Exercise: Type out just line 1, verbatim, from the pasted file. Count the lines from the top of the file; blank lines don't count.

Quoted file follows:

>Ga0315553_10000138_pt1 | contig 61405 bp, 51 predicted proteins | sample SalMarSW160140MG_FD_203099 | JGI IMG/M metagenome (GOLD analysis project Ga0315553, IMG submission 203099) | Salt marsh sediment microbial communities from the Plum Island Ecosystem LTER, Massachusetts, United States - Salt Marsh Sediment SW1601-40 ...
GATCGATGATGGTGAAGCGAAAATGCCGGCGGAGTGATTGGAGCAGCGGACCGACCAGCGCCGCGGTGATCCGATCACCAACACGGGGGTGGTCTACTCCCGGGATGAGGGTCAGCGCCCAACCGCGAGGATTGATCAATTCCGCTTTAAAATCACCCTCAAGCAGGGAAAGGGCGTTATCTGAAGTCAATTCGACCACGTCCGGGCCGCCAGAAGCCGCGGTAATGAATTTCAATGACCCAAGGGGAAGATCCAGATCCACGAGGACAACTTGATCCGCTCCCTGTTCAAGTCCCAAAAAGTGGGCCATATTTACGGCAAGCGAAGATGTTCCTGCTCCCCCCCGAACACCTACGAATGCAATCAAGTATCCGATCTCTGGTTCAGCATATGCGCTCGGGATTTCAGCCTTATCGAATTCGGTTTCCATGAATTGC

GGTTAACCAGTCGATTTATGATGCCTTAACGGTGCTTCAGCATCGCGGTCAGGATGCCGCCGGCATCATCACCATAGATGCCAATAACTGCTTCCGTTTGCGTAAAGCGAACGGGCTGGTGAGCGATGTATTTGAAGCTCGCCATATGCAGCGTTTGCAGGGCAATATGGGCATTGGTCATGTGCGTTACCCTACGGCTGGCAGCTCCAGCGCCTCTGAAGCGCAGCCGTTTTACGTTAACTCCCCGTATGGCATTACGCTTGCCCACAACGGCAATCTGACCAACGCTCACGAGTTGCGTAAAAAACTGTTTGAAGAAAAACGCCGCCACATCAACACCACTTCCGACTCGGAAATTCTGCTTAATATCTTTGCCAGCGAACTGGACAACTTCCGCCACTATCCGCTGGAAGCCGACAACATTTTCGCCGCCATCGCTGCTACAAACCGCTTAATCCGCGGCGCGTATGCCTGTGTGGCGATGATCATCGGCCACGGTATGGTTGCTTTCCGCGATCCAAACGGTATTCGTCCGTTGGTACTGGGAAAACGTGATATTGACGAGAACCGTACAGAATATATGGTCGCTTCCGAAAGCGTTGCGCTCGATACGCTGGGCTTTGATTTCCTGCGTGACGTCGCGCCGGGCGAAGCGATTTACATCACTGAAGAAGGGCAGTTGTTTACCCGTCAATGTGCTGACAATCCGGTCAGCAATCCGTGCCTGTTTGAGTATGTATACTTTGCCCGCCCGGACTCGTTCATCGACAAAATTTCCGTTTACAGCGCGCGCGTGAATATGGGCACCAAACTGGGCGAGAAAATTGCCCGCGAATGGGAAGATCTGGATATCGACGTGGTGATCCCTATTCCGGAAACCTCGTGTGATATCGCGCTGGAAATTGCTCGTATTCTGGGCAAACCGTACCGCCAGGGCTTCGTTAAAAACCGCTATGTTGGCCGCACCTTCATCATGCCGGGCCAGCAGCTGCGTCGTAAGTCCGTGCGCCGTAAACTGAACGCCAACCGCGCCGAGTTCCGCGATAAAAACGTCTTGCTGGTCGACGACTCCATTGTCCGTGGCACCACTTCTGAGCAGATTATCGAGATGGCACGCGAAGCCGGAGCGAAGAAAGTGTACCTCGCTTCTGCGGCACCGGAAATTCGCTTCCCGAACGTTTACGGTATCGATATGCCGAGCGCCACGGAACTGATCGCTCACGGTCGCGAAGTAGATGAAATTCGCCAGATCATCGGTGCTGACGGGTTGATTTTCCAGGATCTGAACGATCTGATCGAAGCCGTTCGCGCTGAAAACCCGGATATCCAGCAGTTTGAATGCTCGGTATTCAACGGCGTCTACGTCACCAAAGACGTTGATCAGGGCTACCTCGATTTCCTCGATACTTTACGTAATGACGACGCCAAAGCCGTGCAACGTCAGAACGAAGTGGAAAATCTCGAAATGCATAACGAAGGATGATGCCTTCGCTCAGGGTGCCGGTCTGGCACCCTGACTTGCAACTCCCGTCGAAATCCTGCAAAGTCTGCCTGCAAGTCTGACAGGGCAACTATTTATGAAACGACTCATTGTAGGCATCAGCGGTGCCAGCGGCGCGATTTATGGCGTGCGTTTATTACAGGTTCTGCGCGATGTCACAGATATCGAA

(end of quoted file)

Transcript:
>Ga0315553_10000138_pt1 | contig 61405 bp, 51 predicted proteins | sample SalMarSW160140MG_FD_203099 | JGI IMG/M metagenome (GOLD analysis project Ga0315553, IMG submission 203099) | Salt marsh sediment microbial communities from the Plum Island Ecosystem LTER, Massachusetts, United States - Salt Marsh Sediment SW1601-40 ...